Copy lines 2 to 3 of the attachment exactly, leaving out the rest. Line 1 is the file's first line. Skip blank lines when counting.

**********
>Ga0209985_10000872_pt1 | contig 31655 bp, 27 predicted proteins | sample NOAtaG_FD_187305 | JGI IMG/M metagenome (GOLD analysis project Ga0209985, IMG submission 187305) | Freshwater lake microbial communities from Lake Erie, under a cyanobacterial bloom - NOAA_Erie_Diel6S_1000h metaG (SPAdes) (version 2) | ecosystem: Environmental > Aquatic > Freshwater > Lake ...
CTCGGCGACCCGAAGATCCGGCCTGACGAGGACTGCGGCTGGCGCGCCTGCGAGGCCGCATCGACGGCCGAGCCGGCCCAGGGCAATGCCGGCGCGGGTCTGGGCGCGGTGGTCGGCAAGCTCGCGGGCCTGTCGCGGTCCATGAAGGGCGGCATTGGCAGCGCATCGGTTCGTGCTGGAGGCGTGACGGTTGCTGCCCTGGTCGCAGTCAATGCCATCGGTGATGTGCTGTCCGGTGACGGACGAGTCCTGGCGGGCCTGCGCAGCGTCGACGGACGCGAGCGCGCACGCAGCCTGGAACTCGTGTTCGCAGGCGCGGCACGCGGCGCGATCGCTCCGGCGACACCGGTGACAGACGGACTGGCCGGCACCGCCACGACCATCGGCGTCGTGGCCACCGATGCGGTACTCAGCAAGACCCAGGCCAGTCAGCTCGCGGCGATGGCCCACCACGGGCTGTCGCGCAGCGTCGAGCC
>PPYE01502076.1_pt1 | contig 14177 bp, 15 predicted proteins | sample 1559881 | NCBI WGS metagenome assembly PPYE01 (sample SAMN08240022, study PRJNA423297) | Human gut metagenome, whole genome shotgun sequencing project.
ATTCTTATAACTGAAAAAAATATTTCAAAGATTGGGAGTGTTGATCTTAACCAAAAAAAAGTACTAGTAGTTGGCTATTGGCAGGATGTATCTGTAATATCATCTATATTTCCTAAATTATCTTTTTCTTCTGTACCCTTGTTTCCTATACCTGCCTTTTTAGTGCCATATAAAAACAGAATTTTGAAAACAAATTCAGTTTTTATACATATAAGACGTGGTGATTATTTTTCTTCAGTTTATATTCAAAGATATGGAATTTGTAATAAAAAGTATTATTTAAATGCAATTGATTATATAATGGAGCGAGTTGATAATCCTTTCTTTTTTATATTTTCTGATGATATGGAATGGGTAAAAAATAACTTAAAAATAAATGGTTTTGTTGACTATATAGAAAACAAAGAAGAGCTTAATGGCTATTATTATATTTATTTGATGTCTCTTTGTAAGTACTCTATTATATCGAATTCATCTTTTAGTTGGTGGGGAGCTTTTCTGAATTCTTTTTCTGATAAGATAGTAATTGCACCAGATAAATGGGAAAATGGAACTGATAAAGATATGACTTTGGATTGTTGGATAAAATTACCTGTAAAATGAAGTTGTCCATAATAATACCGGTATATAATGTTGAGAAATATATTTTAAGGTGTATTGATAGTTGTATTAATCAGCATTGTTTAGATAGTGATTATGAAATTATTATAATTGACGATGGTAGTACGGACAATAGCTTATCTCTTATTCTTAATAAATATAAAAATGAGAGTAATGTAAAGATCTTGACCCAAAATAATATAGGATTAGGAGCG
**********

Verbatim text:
CTCGGCGACCCGAAGATCCGGCCTGACGAGGACTGCGGCTGGCGCGCCTGCGAGGCCGCATCGACGGCCGAGCCGGCCCAGGGCAATGCCGGCGCGGGTCTGGGCGCGGTGGTCGGCAAGCTCGCGGGCCTGTCGCGGTCCATGAAGGGCGGCATTGGCAGCGCATCGGTTCGTGCTGGAGGCGTGACGGTTGCTGCCCTGGTCGCAGTCAATGCCATCGGTGATGTGCTGTCCGGTGACGGACGAGTCCTGGCGGGCCTGCGCAGCGTCGACGGACGCGAGCGCGCACGCAGCCTGGAACTCGTGTTCGCAGGCGCGGCACGCGGCGCGATCGCTCCGGCGACACCGGTGACAGACGGACTGGCCGGCACCGCCACGACCATCGGCGTCGTGGCCACCGATGCGGTACTCAGCAAGACCCAGGCCAGTCAGCTCGCGGCGATGGCCCACCACGGGCTGTCGCGCAGCGTCGAGCC
>PPYE01502076.1_pt1 | contig 14177 bp, 15 predicted proteins | sample 1559881 | NCBI WGS metagenome assembly PPYE01 (sample SAMN08240022, study PRJNA423297) | Human gut metagenome, whole genome shotgun sequencing project.